Keynote Address at the Fifth Tokyo Fiscal Forum Mitsuhiro Furusawa, IMF Deputy Managing Director
November 19, 2019
Quality Infrastructure Investment (QII)
Good morning everyone,
On behalf of the IMF, I am very pleased to welcome you all to the 5th Tokyo Fiscal Forum and to the intensive fiscal policy discussions over the next two days.
For me, attending this forum has become a tradition which I look forward to—and I am happy to see many familiar faces around the room.
I would like to thank Japan’s Ministry of Finance and the ADBI for co-organizing this forum once again this year.
This year’s Tokyo Fiscal Forum will discuss two important topics, Quality Infrastructure Investment—QII—and population aging.
Let me focus my remarks on QII, which is today’s topic, and has been a key initiative of this year’s Japan G20 presidency.
Indeed, the QII initiative received the full support of all G20 members.
The IMF has been a strong supporter of the renewed focus on “quality” aspects of infrastructure investment.
Let me tell you why we believe this is an important policy issue.
As you would probably agree, infrastructure investment needs are large almost everywhere.
And overcoming infrastructure bottlenecks—for example poor roads, unreliable electricity networks, and sub-standard public education facilities—is a top policy priority for achieving sustainable economic growth and development.
Good quality infrastructure is also important to mitigate the impact of natural disasters and climate change.
Severe flooding and loss of life caused by recent typhoon here in Japan underline the importance of good infrastructure once more.
Yet, many countries have limited fiscal space to address competing fiscal needs in light of increasing debt.
Therefore, they cannot increase their infrastructure spending as much as they would like.
So instead of just spending more, countries have to spend better. The key to spending better is to improve the quality of infrastructure investment, so that every unit of money spent yields higher returns.
Of course, this is also important for those countries with a more favorable fiscal situation. Our analysis shows that infrastructure spending is often very inefficient.
On average, countries lose about 30 percent of potential returns on their infrastructure investments.
For example, instead of constructing 10 kilometers of roads, only about 7 kilometers get constructed with given resources.
Inefficiency can also take the form of poor functioning of key infrastructure services such as electricity which are not conducive to business activities.Therefore, it is clear that there is a lot of scope for enhancing public investment quality, and countries can expect significant benefits—more and better roads, schools and hospitals—if they focus on improving the quality of public investment spending.
Infrastructure Governance and IMF
So what can be done? Here is the good news.
IMF analyses show that about two-thirds of the efficiency gap can be closed if countries adopt the right policies and strengthen their infrastructure governance.
“Infrastructure governance” means the institutions and frameworks for planning, allocating, and implementing infrastructure investment spending.
This includes, for example, national investment plans,
project selection processes, and project monitoring frameworks.
So, my call to you today is:
Let’s join forces to help countries close this “quality” gap!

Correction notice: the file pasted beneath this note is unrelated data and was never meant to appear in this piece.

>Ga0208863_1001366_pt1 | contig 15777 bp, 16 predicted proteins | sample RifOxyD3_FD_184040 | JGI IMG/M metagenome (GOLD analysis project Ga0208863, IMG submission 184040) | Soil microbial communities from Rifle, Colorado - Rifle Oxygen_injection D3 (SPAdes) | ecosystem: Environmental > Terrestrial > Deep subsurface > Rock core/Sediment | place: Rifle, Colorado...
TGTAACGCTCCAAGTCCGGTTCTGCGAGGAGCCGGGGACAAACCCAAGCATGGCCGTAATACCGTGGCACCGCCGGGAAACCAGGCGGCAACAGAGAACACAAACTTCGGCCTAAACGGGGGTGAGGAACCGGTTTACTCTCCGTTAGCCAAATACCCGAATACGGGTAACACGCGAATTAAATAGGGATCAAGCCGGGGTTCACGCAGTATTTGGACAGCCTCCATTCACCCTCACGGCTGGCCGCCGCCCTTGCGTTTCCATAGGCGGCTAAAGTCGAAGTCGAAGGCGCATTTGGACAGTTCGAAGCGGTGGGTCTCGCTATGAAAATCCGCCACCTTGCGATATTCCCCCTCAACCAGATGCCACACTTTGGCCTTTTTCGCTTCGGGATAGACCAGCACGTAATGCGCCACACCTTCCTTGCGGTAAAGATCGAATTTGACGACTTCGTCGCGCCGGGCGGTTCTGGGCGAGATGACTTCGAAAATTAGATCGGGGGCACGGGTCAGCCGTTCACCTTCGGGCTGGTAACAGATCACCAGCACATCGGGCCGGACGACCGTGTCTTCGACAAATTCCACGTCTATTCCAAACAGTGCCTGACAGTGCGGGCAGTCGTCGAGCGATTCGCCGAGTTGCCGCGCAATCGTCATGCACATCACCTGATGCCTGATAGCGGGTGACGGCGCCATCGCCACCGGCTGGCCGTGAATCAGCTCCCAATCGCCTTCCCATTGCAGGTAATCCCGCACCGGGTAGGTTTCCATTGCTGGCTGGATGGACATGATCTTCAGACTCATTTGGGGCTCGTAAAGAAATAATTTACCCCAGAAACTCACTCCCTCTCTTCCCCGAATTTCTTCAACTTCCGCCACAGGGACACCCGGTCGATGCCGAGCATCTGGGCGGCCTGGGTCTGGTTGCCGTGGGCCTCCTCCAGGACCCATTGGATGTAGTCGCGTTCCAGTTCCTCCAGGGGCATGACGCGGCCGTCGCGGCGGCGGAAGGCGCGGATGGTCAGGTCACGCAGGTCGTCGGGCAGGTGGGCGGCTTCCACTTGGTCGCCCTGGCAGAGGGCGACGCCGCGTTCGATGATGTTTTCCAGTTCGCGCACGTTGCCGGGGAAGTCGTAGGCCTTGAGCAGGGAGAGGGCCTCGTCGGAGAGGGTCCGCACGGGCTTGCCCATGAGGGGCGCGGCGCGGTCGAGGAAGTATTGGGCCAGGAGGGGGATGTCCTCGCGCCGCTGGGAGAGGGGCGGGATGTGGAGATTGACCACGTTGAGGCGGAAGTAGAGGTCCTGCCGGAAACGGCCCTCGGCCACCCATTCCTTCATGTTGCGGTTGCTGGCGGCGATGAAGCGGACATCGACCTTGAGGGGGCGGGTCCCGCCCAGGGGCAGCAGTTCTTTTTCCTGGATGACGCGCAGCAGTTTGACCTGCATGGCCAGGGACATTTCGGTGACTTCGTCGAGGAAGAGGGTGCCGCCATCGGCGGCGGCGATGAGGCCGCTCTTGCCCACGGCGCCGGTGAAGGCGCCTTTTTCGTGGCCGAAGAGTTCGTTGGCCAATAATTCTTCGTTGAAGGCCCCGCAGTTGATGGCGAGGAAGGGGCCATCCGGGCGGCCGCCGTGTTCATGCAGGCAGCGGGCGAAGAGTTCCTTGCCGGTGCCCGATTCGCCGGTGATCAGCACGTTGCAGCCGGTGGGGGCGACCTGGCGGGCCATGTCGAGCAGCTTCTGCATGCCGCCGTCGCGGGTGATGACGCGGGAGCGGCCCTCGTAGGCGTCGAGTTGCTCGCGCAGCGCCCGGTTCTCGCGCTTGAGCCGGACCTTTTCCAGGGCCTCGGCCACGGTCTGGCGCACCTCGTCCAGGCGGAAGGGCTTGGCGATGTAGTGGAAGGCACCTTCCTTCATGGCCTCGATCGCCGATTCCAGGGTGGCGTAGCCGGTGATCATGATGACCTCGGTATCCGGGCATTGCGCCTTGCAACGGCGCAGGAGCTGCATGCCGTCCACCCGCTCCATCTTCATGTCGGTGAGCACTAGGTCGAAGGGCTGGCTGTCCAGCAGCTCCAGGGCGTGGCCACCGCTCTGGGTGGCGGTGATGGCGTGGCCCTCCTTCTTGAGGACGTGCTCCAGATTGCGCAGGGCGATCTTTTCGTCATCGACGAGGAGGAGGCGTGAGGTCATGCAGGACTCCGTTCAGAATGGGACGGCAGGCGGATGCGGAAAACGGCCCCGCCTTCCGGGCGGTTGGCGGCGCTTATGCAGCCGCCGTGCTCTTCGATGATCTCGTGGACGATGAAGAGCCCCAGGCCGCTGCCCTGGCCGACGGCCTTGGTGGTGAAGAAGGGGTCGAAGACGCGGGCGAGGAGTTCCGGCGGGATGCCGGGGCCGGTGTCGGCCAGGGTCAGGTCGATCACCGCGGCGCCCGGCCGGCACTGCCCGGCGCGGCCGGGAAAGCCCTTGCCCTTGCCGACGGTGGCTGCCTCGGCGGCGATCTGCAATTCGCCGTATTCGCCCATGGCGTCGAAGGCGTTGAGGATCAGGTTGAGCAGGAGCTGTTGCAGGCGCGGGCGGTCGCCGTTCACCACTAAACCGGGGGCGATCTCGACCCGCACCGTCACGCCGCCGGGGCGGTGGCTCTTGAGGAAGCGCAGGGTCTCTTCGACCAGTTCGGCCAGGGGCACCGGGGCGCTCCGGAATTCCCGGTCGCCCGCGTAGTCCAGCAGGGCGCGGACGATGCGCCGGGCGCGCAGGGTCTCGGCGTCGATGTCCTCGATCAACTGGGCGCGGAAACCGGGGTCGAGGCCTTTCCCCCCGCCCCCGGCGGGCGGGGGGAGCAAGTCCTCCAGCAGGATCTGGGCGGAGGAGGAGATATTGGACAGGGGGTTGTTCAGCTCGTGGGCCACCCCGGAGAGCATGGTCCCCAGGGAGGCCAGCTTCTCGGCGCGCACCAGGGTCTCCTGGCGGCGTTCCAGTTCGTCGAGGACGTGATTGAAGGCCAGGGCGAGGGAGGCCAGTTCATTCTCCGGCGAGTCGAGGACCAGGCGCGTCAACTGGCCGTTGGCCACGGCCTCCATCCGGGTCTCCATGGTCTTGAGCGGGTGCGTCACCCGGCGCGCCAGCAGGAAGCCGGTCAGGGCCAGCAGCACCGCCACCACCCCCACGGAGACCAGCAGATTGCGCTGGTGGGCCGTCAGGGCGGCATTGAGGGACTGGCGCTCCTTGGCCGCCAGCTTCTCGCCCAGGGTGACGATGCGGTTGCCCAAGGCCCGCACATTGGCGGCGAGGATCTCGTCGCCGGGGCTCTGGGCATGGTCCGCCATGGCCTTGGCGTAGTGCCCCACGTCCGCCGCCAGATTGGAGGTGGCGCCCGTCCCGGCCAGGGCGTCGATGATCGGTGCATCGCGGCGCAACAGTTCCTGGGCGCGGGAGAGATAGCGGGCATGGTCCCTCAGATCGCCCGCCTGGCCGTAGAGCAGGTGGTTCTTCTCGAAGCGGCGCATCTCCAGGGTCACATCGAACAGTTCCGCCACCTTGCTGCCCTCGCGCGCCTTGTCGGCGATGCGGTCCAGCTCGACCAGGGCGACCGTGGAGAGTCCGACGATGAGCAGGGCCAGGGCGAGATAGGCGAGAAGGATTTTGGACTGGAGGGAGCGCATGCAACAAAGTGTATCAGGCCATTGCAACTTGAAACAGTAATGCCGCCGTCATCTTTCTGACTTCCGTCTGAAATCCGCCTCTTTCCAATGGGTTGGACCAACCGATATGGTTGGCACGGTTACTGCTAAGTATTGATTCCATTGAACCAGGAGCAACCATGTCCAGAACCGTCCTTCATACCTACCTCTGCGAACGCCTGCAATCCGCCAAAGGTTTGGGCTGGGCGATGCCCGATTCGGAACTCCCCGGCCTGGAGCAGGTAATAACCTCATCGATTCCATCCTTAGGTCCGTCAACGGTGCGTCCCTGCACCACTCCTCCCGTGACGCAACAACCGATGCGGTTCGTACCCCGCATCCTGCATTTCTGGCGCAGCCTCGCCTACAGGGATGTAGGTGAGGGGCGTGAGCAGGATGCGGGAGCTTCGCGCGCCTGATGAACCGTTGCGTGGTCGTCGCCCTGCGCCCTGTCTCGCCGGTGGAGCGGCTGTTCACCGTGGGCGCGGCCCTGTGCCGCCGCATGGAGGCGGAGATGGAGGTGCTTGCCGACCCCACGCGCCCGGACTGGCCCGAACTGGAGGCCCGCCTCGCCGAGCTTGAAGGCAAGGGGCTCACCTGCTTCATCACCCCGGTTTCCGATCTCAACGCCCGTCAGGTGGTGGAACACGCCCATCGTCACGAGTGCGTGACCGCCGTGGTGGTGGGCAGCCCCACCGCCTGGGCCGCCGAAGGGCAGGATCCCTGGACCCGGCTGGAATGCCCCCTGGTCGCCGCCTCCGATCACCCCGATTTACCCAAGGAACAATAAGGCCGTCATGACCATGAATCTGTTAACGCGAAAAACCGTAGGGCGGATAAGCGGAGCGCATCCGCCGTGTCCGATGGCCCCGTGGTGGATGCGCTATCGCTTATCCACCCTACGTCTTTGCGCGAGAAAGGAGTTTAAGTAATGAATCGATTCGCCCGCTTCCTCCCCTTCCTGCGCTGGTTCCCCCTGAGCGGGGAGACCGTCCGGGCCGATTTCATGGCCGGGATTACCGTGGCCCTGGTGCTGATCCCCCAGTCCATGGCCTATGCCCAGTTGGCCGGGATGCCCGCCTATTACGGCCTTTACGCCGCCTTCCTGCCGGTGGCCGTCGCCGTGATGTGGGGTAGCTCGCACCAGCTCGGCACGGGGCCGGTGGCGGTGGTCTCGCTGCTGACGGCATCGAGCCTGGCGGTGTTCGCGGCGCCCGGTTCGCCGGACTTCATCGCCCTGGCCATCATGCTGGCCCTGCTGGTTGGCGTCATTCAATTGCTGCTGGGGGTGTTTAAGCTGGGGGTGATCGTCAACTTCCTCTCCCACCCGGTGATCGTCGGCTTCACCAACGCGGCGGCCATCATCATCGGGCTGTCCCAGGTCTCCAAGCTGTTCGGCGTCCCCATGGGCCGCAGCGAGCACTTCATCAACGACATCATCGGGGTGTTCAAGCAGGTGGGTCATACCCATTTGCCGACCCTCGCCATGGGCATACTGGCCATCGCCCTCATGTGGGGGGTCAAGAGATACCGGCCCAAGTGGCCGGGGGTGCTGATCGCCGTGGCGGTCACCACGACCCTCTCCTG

The collective G20 commitment to quality infrastructure investment, in particular the new “G20 Principles for QII” agreed at the Osaka Summit, represents a major pillar to help guide the work going forward.
IMF contributed to this effort by preparing a note on governance, jointly with the OECD.
This note will help the new QII principles to be put into action so that they can have an impact on the ground.
We stand ready to assist our member countries in implementing the QII principles, particularly in the area of strengthening infrastructure governance.
A key tool is the IMF’s Public Investment Management Assessment, or PIMA, which we will discuss later today.
The PIMA is a framework for assessing infrastructure governance.
It underlines the strengths of the existing system but also helps identify weaknesses and sets out an action plan for addressing them.
Since 2015, the IMF has carried out PIMAs in 58 countries, covering all regions across all income levels, including 12 countries in Asia.
The PIMAs have benefitted from close coordination and participation of World Bank and ADB staff in the IMF-led assessment teams.
Our direct support to our member countries is being complemented by our analytical work.
Early next year, the IMF will publish a new book on “Infrastructure Governance: From Aspiration to Action”, which represents a culmination of our intensive work in this area. The book contains contributions from World Bank and OECD staff and represents a common and joint effort by the international community to disseminate good practices on infrastructure governance.
You will also see a short video prepared by the IMF staff after my speech. This video nicely summarizes the IMF efforts to support our members to improve their infrastructure governance.
To conclude, let me reiterate that the IMF stands ready to help its membership in this important area, in strong partnership with the rest of the international community.
So let’s all push forward together in strengthening infrastructure governance, moving, as the book title suggests, from aspiration to action.
I hope that this forum will help you share your experiences and develop the fiscal policy solutions needed to secure sustainable economic growth in your countries.
Thank you again for your participation.
IMF Communications Department
Phone: +1 202 623-7100Email: MEDIA@IMF.org